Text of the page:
We may soon find out. According to NBC’s local investigative reporter for DC, John Hinckley’s attorneys have made a deal for his “unconditional” release after 40 years of confinement. The news broke from a scheduled hearing to review the status of the would-be assassin of Ronald Reagan:
Unconditional release would begin in June 2022…. per attorneys at court hearing in DC federal court
— Scott MacFarlane (@MacFarlaneNews) September 27, 2021
ABC’s curtain-raiser this morning on the hearing clearly anticipated the possibility of such a decision. Its headline asked if Hinckley was “no longer a threat,” which thanks to the insanity verdict is the legal standard for his release:
Since Hinckley, 66, moved to Williamsburg, Virginia, from a Washington hospital in 2016, the court-imposed conditions have included doctors and therapists overseeing his psychiatric medication and deciding how often he attends individual and group therapy sessions. Hinckley also can’t have a gun. And he can’t contact Reagan’s children, other victims or their families, or actress Jodie Foster, who he was obsessed with at the time of the 1981 shooting.
A status conference is scheduled for Monday before U.S. District Judge Paul L. Friedman in Washington.
Attorney Barry Levine has asked for unconditional release, saying Hinckley no longer poses a threat. A 2020 violence risk assessment conducted on behalf of Washington’s Department of Behavioral Health concluded that Hinckley would not pose a danger.
The U.S. government opposed ending restrictions as of a May court filing, and retained an expert to determined whether or not Hinckley would pose a danger to himself or others if unconditionally released. Findings from such an examination have not been filed in court.
Considering that no one died (immediately) as a result of Hinckley’s actions, forty years is a long time — but that’s only by an act of providence. Hinckley gravely wounded Reagan, press secretary James Brady, DC police officer Tom Delahunty, and heroic Secret Service agent Tim McCarthy, who stepped in front of the second bullet aimed at Reagan. Brady spent the rest of his life disabled, however, and his death in 2014 was ruled a homicide resulting from Hinckley’s gunshot.
Hinckley’s insanity finding created an uproar at the time, and new laws passed regarding attempted assassinations as well as insanity pleas. Both were driven by the prospect unfolding today — that a political assassin (would-be or otherwise) would gain eventual release. But even Sirhan Sirhan’s parole application in California would impose supervision and conditions on his freedom. What does “unconditional” mean for Hinckley? It means the end to these restrictions:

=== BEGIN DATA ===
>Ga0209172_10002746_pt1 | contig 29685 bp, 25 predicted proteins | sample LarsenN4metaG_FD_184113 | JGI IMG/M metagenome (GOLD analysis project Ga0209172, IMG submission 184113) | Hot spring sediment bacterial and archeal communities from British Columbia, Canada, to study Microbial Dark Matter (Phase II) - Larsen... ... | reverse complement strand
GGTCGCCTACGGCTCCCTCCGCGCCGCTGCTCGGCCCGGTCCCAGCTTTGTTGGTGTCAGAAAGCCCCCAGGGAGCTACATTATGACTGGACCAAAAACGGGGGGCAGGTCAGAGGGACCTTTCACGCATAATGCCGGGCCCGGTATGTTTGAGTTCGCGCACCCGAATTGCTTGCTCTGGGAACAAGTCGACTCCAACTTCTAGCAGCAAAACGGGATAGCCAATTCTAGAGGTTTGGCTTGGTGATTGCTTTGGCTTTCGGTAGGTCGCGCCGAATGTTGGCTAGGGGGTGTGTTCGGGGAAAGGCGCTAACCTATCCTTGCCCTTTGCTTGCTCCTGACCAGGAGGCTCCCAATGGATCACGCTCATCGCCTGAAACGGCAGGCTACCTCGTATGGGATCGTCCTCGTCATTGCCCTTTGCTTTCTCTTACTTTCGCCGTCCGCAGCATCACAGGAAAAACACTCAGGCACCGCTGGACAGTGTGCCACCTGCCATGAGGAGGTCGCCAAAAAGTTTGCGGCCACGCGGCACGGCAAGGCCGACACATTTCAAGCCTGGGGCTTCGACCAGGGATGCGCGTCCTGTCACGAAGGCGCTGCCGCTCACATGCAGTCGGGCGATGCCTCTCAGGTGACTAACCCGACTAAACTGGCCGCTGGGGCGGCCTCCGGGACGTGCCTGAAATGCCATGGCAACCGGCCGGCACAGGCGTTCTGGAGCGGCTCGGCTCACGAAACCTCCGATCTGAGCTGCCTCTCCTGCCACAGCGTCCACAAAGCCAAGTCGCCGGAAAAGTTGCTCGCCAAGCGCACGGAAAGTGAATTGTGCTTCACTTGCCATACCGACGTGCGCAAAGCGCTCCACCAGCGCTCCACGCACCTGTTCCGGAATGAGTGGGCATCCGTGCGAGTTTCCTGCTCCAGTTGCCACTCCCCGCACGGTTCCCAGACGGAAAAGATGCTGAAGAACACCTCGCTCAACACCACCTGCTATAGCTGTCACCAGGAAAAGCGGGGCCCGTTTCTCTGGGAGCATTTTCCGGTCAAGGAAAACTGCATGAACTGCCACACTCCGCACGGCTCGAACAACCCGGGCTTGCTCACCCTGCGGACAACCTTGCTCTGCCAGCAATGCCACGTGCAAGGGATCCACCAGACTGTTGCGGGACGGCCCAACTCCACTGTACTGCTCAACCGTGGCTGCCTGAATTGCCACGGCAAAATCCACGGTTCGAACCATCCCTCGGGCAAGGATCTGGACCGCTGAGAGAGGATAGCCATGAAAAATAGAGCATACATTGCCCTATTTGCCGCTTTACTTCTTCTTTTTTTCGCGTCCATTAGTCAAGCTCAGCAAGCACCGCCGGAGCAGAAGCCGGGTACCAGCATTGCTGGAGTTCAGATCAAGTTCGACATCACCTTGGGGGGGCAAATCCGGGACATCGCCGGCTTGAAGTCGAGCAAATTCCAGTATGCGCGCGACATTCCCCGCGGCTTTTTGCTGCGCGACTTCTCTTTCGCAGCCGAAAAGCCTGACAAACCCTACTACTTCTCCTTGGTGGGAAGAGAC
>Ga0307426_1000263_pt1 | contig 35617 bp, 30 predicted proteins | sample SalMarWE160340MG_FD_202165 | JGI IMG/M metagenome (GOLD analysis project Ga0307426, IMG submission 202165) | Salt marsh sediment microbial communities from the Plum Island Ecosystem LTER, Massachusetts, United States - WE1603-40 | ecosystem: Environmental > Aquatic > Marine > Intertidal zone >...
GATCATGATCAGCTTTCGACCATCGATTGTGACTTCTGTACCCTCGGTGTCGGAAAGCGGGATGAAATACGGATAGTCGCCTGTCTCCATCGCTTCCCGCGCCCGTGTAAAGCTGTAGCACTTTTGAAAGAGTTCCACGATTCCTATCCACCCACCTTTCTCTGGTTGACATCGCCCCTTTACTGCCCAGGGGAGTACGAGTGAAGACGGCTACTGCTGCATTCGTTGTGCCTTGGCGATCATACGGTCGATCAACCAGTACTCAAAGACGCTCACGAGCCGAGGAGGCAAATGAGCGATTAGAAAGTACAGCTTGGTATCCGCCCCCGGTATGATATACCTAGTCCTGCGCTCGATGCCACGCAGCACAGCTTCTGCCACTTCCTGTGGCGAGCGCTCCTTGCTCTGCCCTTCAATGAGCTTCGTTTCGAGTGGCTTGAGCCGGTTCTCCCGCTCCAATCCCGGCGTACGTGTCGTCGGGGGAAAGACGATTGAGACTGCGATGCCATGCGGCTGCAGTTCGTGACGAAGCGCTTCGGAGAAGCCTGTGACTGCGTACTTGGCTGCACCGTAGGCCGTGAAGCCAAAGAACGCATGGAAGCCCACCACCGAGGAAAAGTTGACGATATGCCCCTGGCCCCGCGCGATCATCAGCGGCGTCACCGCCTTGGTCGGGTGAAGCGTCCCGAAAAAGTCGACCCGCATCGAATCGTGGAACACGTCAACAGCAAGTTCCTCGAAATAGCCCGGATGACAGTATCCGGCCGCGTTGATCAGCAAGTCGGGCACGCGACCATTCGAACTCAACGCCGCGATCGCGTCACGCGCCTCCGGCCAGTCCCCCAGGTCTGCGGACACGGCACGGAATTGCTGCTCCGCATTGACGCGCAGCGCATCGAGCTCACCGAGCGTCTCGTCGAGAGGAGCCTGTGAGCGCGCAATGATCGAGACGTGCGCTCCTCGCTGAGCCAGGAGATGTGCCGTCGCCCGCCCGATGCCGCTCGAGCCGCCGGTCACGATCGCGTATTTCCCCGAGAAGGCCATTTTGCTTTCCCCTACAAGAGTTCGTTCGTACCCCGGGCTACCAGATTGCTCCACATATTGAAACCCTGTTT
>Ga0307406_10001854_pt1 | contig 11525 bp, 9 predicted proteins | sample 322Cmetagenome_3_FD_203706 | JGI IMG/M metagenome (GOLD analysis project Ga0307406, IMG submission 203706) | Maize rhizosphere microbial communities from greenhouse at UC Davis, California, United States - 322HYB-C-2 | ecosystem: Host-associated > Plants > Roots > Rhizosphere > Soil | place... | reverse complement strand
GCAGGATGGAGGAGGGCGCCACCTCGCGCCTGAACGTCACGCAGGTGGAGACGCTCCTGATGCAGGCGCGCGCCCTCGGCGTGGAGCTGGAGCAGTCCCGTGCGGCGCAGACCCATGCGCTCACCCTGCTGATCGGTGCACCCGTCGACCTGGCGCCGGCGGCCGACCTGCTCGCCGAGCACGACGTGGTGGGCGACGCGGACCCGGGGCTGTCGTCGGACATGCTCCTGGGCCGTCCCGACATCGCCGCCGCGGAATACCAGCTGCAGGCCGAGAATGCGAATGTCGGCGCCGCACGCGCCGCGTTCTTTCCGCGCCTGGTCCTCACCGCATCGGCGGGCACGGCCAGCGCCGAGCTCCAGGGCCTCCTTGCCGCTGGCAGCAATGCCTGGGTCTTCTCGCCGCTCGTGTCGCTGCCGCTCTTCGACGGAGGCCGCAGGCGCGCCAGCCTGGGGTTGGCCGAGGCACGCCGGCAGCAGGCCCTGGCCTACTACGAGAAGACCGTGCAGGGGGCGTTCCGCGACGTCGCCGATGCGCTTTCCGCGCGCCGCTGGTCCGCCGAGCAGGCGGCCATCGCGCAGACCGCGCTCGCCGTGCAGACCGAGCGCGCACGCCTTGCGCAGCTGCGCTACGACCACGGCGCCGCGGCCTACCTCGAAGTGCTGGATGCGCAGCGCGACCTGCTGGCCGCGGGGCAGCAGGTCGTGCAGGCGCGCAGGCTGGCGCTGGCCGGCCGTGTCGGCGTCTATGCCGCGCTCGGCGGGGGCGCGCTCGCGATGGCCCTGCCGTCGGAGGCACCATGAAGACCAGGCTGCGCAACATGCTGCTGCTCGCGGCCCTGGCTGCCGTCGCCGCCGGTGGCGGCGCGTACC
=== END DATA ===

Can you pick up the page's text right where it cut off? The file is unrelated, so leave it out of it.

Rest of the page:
Since Hinckley, 66, moved to Williamsburg, Virginia, from a Washington hospital in 2016, the court-imposed conditions have included doctors and therapists overseeing his psychiatric medication and deciding how often he attends individual and group therapy sessions.
Hinckley also can’t have a gun. And he can’t contact Reagan’s children, other victims or their families, or actress Jodie Foster, who he was obsessed with at the time of the 1981 shooting.
Jodie Foster would have reason to worry about the end of such restrictions, assuming that Hinckley hasn’t been rehabilitated or cured of his alleged mental infirmities. And why should we assume that he has been rehabbed? This isn’t a case of reasonable doubt any more; the burden of proof does not entirely rest on the prosecution for a release from such conditions, let alone from custody. However, it’s still incumbent on the state (or feds, in this case) to offer evidence of a threat, which may not be overwhelming or even convincing at this point. Any threat latent within Hinckley might not be apparent until he acts out, by which point it might be too late to do anything about it.
This script got written by the jury in Hinckley’s original trial. The good news is that Hinckley got held or supervised for forty years after the assassination, which is longer than some thought after the insanity verdict. Let’s hope it’s good enough, because hope is about all Foster and the other survivors can have now.